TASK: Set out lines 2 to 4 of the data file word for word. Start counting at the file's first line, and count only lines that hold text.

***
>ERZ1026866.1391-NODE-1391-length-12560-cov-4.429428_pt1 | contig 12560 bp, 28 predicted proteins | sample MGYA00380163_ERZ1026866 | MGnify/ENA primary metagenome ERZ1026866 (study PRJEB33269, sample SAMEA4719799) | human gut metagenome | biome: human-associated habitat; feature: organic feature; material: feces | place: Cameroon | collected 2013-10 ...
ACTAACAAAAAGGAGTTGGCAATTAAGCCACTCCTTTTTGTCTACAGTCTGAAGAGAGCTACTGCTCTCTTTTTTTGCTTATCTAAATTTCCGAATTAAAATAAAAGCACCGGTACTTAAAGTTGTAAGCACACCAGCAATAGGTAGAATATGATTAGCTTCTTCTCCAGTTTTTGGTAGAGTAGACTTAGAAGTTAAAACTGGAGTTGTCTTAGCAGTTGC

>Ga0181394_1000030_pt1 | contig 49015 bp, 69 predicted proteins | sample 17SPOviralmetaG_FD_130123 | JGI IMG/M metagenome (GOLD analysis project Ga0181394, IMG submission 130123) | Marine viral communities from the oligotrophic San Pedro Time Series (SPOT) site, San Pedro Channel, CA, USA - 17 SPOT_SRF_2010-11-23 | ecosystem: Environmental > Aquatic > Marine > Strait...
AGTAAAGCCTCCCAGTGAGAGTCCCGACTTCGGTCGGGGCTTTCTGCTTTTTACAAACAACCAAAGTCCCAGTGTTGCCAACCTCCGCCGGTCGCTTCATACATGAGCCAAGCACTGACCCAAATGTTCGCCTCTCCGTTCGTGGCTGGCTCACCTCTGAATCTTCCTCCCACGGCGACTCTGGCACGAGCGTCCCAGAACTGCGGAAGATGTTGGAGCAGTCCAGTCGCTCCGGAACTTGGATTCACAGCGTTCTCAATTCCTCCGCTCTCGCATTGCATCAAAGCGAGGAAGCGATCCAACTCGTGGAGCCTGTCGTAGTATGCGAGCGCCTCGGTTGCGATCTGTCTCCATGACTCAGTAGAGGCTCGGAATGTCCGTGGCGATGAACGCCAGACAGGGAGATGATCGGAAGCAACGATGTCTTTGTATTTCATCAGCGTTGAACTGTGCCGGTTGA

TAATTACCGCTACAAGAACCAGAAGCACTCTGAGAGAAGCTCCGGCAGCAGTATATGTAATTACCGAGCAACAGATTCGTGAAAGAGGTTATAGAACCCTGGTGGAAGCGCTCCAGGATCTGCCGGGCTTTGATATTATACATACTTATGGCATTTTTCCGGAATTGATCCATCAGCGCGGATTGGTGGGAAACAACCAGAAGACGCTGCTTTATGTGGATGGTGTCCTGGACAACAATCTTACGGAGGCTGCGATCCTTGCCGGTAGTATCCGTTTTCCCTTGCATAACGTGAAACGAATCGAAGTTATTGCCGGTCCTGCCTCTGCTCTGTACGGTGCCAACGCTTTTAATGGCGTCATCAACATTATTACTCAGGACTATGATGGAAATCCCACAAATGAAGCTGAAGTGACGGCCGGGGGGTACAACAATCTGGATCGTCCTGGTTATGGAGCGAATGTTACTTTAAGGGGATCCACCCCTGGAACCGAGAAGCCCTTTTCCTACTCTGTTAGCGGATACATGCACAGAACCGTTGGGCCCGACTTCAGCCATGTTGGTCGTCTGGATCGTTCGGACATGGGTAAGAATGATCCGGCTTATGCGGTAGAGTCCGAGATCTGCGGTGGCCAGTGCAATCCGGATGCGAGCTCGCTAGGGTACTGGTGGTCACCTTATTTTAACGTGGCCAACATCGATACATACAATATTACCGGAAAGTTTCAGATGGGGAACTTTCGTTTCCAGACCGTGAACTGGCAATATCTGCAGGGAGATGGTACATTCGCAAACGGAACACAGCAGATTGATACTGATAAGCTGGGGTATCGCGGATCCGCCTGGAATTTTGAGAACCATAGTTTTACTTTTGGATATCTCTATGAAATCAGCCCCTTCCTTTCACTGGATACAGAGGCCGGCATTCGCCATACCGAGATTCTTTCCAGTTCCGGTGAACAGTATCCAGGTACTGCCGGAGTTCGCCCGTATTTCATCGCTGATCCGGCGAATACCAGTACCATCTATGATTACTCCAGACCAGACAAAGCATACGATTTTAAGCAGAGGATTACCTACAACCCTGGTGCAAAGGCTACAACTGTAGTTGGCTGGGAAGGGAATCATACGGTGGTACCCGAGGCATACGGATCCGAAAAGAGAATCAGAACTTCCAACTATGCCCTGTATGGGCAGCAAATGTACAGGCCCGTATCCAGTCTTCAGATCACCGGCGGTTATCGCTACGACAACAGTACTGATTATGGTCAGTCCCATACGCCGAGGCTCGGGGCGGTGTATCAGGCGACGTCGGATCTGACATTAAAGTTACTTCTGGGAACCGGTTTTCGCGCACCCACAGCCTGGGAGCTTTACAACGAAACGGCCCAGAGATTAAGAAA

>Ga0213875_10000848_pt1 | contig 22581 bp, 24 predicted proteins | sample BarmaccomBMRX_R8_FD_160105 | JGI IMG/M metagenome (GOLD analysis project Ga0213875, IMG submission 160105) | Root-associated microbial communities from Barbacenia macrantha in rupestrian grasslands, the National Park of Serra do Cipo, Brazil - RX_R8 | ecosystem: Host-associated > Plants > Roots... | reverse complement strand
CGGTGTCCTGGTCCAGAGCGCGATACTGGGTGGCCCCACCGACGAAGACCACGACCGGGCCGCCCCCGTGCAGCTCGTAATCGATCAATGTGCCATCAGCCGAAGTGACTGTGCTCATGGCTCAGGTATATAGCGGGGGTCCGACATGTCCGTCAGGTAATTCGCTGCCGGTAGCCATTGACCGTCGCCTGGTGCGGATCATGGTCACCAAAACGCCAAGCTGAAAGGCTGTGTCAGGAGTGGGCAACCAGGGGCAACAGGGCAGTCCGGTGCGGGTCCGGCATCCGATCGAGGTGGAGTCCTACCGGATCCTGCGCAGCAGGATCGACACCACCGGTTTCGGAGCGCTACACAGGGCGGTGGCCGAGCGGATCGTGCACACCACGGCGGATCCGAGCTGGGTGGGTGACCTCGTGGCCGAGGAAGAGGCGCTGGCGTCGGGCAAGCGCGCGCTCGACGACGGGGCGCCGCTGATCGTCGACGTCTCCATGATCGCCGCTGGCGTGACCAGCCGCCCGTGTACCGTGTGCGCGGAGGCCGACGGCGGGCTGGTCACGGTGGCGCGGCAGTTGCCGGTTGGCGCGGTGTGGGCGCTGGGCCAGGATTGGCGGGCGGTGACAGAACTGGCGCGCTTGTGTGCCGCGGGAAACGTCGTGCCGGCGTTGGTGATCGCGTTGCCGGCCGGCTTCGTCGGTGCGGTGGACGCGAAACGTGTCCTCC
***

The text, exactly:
ACTAACAAAAAGGAGTTGGCAATTAAGCCACTCCTTTTTGTCTACAGTCTGAAGAGAGCTACTGCTCTCTTTTTTTGCTTATCTAAATTTCCGAATTAAAATAAAAGCACCGGTACTTAAAGTTGTAAGCACACCAGCAATAGGTAGAATATGATTAGCTTCTTCTCCAGTTTTTGGTAGAGTAGACTTAGAAGTTAAAACTGGAGTTGTCTTAGCAGTTGC

>Ga0181394_1000030_pt1 | contig 49015 bp, 69 predicted proteins | sample 17SPOviralmetaG_FD_130123 | JGI IMG/M metagenome (GOLD analysis project Ga0181394, IMG submission 130123) | Marine viral communities from the oligotrophic San Pedro Time Series (SPOT) site, San Pedro Channel, CA, USA - 17 SPOT_SRF_2010-11-23 | ecosystem: Environmental > Aquatic > Marine > Strait...
AGTAAAGCCTCCCAGTGAGAGTCCCGACTTCGGTCGGGGCTTTCTGCTTTTTACAAACAACCAAAGTCCCAGTGTTGCCAACCTCCGCCGGTCGCTTCATACATGAGCCAAGCACTGACCCAAATGTTCGCCTCTCCGTTCGTGGCTGGCTCACCTCTGAATCTTCCTCCCACGGCGACTCTGGCACGAGCGTCCCAGAACTGCGGAAGATGTTGGAGCAGTCCAGTCGCTCCGGAACTTGGATTCACAGCGTTCTCAATTCCTCCGCTCTCGCATTGCATCAAAGCGAGGAAGCGATCCAACTCGTGGAGCCTGTCGTAGTATGCGAGCGCCTCGGTTGCGATCTGTCTCCATGACTCAGTAGAGGCTCGGAATGTCCGTGGCGATGAACGCCAGACAGGGAGATGATCGGAAGCAACGATGTCTTTGTATTTCATCAGCGTTGAACTGTGCCGGTTGA